Alum Update – Sigrest Shoots for the Stars & Prepares for Mars

At 13 years old, Eleanor Sigrest from Woodbridge, Virginia, won the Samueli Prize at the 2016 Broadcom MASTERS for her work in a rigorous team competition and for her amazing engineering design for rocket nozzles, propelled (pardon the pun!) by her love for space and dream of piloting an expedition to Mars.

“As long as I can remember, it has been my passion to travel in space,” says Sigrest. “My family has helped me follow my dream, with my mom waking me up to watch a lunar eclipse to my parents allowing me to skip school in order to watch the Space Shuttle “Discovery” be carried on a modified Boeing 747 to the Smithsonian Udvar-Hazy Space Flight Center.”

Sigrest started focusing on cold gas rockets after the SpaceX’s Falcon 9 rocket explosion. She built equipment to force pressurized gas through different nozzles made with a 3-D printer. After collecting data on force, pressure and temperature, she concluded a 20-degree half-angle was the best compromise between a nozzle’s length and its thrust.

“Eleanor is the epitome of a young woman scientist and engineer. She combines insatiable curiosity with courage: two traits that are essential for a leader in these fields. Her leadership skills are unparalleled. She not only wowed the Judges, she inspired her team to do amazing work together throughout the weeklong competition,” said Paula Golden, President of Broadcom Foundation. “It is a thrill to watch her advance as she grows older and even more confident of her abilities. She makes us proud!” 

“The best thing about the Broadcom MASTERS was being surrounded by a group of like-minded students my age. That’s hard to find as it is, and it’s even harder to find at that young age,” Sigrest said. “I was so blessed to meet all those wonderful people and feel encouraged and supported at such an important time in my life.”

“During the Raspberry Pi Challenge, I learned that sometimes the simplest solutions are the best. I also learned it’s important to try everyone’s ideas because you never know which one might work the best,” says Sigrest. “Sometimes it’s a compromise of different ideas, or a compromise between complicated and simple. The most important thing is to consider them all.”

Eleanor has become an inspiring advocate for STEM education, saying “I was hooked after I supported the Society for Science & the Public during a day-long workshop at the 2017 World Science Festival in New York where we introduced thousands of families to the awesomeness of rockets.”

Focusing on introducing middle school girls to STEM, Sigrest supports STEM events and online education by leading workshops and giving keynote addresses to encourage young women to follow their dreams. She has designed a hands-on workshop that introduces girls to rocketry though water bottle rockets and instructs them on constructing and testing rockets.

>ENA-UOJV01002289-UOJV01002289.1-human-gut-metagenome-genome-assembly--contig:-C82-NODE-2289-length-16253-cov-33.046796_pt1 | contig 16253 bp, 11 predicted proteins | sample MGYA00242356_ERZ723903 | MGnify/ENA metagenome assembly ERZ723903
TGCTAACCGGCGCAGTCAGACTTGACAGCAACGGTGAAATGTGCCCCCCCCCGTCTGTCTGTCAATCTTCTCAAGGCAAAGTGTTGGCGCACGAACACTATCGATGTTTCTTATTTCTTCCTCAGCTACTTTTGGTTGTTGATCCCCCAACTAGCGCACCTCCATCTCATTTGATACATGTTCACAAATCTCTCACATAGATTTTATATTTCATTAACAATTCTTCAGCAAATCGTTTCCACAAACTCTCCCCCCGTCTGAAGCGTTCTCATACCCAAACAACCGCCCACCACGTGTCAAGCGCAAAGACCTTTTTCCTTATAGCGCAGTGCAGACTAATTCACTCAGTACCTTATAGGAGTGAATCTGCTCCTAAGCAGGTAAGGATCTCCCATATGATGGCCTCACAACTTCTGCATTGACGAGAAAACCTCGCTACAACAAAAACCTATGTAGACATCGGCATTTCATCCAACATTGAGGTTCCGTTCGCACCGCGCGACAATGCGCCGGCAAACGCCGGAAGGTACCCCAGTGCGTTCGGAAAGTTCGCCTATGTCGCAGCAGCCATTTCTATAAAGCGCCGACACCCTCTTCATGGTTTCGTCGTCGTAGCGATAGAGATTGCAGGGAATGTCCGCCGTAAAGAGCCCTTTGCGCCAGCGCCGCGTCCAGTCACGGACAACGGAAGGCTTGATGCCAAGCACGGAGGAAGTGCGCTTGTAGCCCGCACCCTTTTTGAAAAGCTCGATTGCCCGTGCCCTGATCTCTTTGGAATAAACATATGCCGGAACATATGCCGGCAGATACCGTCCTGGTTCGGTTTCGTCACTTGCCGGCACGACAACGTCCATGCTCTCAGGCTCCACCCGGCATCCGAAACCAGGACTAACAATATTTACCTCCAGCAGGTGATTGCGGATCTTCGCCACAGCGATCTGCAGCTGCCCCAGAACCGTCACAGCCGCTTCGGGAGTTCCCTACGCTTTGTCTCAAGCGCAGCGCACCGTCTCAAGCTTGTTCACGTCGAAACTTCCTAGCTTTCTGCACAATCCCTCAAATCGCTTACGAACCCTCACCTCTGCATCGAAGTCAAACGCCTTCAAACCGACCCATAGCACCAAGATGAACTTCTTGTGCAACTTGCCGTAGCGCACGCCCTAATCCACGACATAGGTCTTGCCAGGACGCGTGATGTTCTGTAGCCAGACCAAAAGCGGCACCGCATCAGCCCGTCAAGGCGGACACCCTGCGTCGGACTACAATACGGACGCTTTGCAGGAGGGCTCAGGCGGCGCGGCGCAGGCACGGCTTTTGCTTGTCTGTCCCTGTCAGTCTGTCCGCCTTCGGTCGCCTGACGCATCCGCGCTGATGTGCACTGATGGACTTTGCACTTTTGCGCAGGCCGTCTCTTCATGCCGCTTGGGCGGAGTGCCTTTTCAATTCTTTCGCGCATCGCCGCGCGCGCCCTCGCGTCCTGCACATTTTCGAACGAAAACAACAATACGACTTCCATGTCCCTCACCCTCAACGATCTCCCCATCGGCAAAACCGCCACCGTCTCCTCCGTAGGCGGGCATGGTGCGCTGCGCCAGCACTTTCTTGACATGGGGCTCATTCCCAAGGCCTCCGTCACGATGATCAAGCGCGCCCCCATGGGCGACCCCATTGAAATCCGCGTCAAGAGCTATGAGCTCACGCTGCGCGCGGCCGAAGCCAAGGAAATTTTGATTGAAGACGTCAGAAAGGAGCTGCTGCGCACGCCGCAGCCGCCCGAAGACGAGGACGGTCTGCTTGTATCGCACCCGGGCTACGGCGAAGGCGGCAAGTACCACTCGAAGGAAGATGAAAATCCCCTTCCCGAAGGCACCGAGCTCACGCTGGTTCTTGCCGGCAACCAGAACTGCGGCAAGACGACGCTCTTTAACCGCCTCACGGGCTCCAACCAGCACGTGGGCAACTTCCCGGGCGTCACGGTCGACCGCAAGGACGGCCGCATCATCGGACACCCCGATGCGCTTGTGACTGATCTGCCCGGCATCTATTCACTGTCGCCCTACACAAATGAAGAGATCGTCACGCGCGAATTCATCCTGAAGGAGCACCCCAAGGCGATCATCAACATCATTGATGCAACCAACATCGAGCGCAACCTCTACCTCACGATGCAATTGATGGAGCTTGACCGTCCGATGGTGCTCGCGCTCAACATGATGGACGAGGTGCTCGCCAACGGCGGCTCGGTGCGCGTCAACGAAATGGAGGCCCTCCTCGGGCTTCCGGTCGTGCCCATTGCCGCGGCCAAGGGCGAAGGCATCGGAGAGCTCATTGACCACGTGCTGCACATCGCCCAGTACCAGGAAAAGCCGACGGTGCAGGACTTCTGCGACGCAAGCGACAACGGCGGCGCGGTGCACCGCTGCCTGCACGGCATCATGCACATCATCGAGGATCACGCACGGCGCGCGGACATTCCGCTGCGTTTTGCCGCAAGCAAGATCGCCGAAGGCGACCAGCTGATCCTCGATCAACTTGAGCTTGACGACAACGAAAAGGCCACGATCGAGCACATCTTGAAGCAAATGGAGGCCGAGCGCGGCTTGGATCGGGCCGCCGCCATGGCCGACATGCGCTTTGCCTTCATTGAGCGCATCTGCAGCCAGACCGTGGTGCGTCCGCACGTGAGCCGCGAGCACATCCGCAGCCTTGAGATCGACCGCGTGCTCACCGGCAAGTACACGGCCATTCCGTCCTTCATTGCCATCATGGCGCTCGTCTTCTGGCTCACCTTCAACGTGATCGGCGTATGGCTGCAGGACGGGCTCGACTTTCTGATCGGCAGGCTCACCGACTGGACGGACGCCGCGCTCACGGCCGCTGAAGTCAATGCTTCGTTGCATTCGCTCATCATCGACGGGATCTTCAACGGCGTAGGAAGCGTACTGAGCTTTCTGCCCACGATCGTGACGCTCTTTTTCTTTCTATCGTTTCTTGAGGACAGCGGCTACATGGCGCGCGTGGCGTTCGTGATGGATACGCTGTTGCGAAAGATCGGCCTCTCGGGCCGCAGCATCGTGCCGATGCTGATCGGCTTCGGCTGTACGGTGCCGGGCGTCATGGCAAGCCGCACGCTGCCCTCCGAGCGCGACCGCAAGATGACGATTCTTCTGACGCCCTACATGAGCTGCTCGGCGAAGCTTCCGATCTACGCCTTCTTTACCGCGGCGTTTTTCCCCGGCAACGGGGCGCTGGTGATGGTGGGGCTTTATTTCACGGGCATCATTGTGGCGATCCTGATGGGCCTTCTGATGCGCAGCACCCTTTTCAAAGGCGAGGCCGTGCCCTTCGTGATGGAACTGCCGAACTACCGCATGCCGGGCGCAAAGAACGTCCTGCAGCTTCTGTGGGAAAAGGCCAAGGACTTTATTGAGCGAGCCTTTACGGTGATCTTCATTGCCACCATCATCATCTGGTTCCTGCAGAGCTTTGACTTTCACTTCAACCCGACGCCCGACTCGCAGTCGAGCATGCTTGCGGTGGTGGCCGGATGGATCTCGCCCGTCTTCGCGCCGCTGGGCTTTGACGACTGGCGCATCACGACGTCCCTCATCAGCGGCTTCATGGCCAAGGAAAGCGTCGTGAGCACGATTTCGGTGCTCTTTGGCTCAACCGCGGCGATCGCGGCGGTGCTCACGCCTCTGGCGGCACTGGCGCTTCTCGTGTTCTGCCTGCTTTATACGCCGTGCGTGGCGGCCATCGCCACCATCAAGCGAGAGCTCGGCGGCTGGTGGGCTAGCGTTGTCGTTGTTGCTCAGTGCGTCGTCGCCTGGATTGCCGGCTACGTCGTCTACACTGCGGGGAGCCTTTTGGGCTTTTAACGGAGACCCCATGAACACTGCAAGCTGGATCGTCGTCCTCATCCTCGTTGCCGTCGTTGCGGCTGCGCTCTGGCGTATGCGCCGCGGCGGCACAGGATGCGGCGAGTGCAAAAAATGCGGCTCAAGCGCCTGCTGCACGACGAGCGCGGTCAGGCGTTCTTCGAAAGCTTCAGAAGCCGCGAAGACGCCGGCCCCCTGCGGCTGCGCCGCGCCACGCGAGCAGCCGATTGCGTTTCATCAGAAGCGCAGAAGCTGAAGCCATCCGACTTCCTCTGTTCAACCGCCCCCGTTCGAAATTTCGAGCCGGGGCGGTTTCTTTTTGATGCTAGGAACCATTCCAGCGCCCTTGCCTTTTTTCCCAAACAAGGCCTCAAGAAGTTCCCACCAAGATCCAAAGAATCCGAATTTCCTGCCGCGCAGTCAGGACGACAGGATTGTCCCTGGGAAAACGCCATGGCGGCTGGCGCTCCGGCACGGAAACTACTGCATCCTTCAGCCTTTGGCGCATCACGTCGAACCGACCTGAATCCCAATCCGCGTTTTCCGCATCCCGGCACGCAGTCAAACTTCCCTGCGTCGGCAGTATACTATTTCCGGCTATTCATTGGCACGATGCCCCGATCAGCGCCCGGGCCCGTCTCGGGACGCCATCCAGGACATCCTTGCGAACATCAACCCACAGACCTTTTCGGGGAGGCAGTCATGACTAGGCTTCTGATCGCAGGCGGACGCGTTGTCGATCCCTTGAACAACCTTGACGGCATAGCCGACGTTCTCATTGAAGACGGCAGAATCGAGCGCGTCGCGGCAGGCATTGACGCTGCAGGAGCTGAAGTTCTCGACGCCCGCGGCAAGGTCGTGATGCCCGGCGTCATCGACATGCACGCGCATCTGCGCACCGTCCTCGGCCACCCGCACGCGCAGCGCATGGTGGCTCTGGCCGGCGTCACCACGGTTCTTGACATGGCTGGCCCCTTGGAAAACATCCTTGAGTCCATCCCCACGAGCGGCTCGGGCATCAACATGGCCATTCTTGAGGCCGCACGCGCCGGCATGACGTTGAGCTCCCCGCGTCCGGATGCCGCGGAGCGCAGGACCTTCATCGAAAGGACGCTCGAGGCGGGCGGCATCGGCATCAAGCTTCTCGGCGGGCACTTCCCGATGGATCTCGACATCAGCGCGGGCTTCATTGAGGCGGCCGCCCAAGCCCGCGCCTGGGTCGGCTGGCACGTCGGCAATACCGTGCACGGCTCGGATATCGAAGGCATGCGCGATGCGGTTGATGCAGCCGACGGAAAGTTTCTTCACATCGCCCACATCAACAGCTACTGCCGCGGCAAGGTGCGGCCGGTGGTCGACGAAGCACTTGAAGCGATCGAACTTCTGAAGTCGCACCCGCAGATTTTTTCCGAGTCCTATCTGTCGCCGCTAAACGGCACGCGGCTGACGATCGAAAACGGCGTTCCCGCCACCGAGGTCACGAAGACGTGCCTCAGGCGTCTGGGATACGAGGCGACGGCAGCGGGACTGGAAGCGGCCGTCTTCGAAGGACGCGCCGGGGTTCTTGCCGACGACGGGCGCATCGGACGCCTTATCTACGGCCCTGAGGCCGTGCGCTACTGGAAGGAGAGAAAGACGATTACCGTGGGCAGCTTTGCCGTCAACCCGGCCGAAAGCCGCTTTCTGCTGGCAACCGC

Watch Eleanor on the TODAY Show in a “Girls Changing the World” segment designed to encourage girls to pursue passions in non-traditional fields here.

After winning Broadcom MASTERS, NASA Goddard Space Flight Center gave Eleanor a VIP tour where she engaged and connected with scientists who peer-reviewed her Zero-G parabolic flight Research Proposal Package. Eleanor submitted a proposal to test her new research on “slosh” or unwanted movement of fluid in a tank, and was successful in raising $20,000 for Zero-G flight service fees.

Eleanor’s first parabolic flight was an experiment for her novel microgravity slosh mitigation technique. Her test apparatus features an accelerometer to precisely determine the moment of zero-gravity, 13 Raspberry Pi’s and 12 PiCameras to capture the slosh movement with GoPros acting as a redundant video collection system.

“The flight was AMAZING! Luckily, I managed to last the entire flight without getting sick,” said Sigrest. “Conducting an experiment in a space-like environment gave me a sneak peek at how my job as an astronaut will be… and I LOVED it. Feeling weightless and the extra challenges it brings is fascinating and honestly, extremely fun.”

With promising data, Eleanor has submitted a $100,000 proposal for additional Zero-G parabolic flights while updating her workshop to lead young women through the lifecycle of an experiment and sharing her experiences with proposal development and the space industry.

She is also raising $10,000 for additional payload services for a suborbital flight on Blue Origin’s New Shepard. Read more in her press release here.

“I intend to be a Computer Science Specialist on the first mission to Mars, and Broadcom MASTERS was one of the first steps toward reaching my life goal,” says Sigrest.

For more detailed info on Eleanor’s research click here.

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